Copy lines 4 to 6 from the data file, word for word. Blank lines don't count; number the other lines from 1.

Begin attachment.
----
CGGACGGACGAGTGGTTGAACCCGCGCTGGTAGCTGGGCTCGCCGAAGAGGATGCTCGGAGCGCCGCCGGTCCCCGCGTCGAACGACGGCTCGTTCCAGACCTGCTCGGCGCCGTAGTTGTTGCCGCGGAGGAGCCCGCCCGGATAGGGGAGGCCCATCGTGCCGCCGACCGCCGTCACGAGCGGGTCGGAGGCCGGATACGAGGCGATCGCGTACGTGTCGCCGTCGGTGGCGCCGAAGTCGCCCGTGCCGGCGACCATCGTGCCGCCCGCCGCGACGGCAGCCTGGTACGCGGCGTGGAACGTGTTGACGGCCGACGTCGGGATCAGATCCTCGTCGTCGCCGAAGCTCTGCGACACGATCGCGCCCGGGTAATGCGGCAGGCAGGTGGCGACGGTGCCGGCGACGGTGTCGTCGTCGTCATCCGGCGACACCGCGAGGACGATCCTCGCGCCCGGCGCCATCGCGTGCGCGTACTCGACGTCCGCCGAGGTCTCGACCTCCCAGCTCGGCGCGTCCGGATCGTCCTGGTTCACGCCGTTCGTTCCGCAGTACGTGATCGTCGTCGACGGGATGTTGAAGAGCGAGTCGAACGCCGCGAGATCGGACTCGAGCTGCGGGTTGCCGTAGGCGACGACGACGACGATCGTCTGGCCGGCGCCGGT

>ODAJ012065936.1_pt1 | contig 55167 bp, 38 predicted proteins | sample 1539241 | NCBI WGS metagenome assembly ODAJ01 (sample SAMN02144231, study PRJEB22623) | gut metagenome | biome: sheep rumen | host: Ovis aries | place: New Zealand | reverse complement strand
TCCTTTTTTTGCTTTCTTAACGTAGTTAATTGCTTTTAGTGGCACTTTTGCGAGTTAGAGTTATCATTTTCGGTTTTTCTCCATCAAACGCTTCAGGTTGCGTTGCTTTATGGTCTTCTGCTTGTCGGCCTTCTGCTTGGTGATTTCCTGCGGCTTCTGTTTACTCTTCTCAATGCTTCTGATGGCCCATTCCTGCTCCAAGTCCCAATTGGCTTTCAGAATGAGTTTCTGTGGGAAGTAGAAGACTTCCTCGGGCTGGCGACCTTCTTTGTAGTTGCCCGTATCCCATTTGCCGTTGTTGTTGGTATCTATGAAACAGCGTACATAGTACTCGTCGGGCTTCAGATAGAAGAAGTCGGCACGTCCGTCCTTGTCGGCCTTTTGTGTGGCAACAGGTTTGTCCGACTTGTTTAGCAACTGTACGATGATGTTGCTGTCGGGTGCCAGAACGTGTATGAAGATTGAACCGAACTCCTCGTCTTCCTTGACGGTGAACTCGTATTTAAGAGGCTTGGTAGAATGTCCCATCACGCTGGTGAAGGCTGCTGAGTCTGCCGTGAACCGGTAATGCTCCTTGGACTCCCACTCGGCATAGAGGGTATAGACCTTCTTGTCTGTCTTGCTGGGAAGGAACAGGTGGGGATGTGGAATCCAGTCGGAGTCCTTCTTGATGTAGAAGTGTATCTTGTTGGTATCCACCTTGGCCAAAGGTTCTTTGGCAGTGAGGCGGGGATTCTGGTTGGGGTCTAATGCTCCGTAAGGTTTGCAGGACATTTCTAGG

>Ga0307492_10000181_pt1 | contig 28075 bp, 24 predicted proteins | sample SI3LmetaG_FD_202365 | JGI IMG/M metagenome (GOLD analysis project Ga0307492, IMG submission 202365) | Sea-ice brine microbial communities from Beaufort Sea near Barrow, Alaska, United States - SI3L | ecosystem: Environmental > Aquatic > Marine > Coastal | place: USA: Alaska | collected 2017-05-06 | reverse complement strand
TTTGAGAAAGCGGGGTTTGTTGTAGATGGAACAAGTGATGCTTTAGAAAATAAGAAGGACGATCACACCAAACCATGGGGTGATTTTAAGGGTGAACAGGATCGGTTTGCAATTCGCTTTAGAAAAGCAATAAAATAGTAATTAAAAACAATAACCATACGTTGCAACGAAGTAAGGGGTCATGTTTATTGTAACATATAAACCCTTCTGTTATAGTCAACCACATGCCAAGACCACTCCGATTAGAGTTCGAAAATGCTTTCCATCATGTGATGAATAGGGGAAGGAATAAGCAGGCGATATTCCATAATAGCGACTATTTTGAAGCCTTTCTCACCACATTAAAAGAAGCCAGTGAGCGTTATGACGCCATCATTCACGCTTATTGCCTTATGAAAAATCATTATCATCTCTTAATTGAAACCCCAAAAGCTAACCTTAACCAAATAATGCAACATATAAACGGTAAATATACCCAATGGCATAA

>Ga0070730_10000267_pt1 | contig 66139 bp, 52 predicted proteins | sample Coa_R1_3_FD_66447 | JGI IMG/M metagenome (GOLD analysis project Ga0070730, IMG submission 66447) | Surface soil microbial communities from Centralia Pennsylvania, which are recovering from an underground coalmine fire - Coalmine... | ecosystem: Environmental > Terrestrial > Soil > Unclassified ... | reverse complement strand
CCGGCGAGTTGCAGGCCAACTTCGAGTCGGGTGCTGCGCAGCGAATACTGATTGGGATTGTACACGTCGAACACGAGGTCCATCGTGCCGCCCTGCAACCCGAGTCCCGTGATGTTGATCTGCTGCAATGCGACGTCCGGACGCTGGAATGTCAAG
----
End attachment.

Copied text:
>Ga0307492_10000181_pt1 | contig 28075 bp, 24 predicted proteins | sample SI3LmetaG_FD_202365 | JGI IMG/M metagenome (GOLD analysis project Ga0307492, IMG submission 202365) | Sea-ice brine microbial communities from Beaufort Sea near Barrow, Alaska, United States - SI3L | ecosystem: Environmental > Aquatic > Marine > Coastal | place: USA: Alaska | collected 2017-05-06 | reverse complement strand
TTTGAGAAAGCGGGGTTTGTTGTAGATGGAACAAGTGATGCTTTAGAAAATAAGAAGGACGATCACACCAAACCATGGGGTGATTTTAAGGGTGAACAGGATCGGTTTGCAATTCGCTTTAGAAAAGCAATAAAATAGTAATTAAAAACAATAACCATACGTTGCAACGAAGTAAGGGGTCATGTTTATTGTAACATATAAACCCTTCTGTTATAGTCAACCACATGCCAAGACCACTCCGATTAGAGTTCGAAAATGCTTTCCATCATGTGATGAATAGGGGAAGGAATAAGCAGGCGATATTCCATAATAGCGACTATTTTGAAGCCTTTCTCACCACATTAAAAGAAGCCAGTGAGCGTTATGACGCCATCATTCACGCTTATTGCCTTATGAAAAATCATTATCATCTCTTAATTGAAACCCCAAAAGCTAACCTTAACCAAATAATGCAACATATAAACGGTAAATATACCCAATGGCATAA

>Ga0070730_10000267_pt1 | contig 66139 bp, 52 predicted proteins | sample Coa_R1_3_FD_66447 | JGI IMG/M metagenome (GOLD analysis project Ga0070730, IMG submission 66447) | Surface soil microbial communities from Centralia Pennsylvania, which are recovering from an underground coalmine fire - Coalmine... | ecosystem: Environmental > Terrestrial > Soil > Unclassified ... | reverse complement strand